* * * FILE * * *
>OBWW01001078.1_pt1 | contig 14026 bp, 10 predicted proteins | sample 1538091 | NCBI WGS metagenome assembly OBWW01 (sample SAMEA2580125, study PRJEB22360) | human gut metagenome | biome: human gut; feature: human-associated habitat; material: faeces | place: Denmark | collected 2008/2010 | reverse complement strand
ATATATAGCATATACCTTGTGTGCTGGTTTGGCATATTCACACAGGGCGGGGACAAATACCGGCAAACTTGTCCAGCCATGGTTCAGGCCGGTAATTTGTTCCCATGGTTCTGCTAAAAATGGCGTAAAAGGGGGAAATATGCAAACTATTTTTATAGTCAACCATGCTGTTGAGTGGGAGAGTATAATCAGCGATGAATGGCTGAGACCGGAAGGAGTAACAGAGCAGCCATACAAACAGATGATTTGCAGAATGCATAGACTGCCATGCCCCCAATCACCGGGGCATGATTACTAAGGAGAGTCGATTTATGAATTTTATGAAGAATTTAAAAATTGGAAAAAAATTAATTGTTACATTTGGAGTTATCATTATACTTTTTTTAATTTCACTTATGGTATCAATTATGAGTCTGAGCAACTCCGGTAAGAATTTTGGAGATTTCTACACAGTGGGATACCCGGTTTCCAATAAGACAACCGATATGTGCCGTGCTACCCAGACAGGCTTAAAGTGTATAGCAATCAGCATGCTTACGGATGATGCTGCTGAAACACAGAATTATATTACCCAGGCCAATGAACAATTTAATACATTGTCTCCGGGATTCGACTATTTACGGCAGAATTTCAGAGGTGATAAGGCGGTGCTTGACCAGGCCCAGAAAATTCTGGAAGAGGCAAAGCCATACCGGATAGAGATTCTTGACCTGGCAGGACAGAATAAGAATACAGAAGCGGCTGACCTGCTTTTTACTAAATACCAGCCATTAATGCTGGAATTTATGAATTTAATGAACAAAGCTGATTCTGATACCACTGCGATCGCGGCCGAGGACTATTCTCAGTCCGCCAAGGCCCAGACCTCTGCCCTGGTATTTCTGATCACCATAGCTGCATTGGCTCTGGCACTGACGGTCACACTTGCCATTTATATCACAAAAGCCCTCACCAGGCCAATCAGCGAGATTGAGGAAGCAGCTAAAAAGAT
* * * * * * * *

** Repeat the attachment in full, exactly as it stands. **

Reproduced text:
>OBWW01001078.1_pt1 | contig 14026 bp, 10 predicted proteins | sample 1538091 | NCBI WGS metagenome assembly OBWW01 (sample SAMEA2580125, study PRJEB22360) | human gut metagenome | biome: human gut; feature: human-associated habitat; material: faeces | place: Denmark | collected 2008/2010 | reverse complement strand
ATATATAGCATATACCTTGTGTGCTGGTTTGGCATATTCACACAGGGCGGGGACAAATACCGGCAAACTTGTCCAGCCATGGTTCAGGCCGGTAATTTGTTCCCATGGTTCTGCTAAAAATGGCGTAAAAGGGGGAAATATGCAAACTATTTTTATAGTCAACCATGCTGTTGAGTGGGAGAGTATAATCAGCGATGAATGGCTGAGACCGGAAGGAGTAACAGAGCAGCCATACAAACAGATGATTTGCAGAATGCATAGACTGCCATGCCCCCAATCACCGGGGCATGATTACTAAGGAGAGTCGATTTATGAATTTTATGAAGAATTTAAAAATTGGAAAAAAATTAATTGTTACATTTGGAGTTATCATTATACTTTTTTTAATTTCACTTATGGTATCAATTATGAGTCTGAGCAACTCCGGTAAGAATTTTGGAGATTTCTACACAGTGGGATACCCGGTTTCCAATAAGACAACCGATATGTGCCGTGCTACCCAGACAGGCTTAAAGTGTATAGCAATCAGCATGCTTACGGATGATGCTGCTGAAACACAGAATTATATTACCCAGGCCAATGAACAATTTAATACATTGTCTCCGGGATTCGACTATTTACGGCAGAATTTCAGAGGTGATAAGGCGGTGCTTGACCAGGCCCAGAAAATTCTGGAAGAGGCAAAGCCATACCGGATAGAGATTCTTGACCTGGCAGGACAGAATAAGAATACAGAAGCGGCTGACCTGCTTTTTACTAAATACCAGCCATTAATGCTGGAATTTATGAATTTAATGAACAAAGCTGATTCTGATACCACTGCGATCGCGGCCGAGGACTATTCTCAGTCCGCCAAGGCCCAGACCTCTGCCCTGGTATTTCTGATCACCATAGCTGCATTGGCTCTGGCACTGACGGTCACACTTGCCATTTATATCACAAAAGCCCTCACCAGGCCAATCAGCGAGATTGAGGAAGCAGCTAAAAAGAT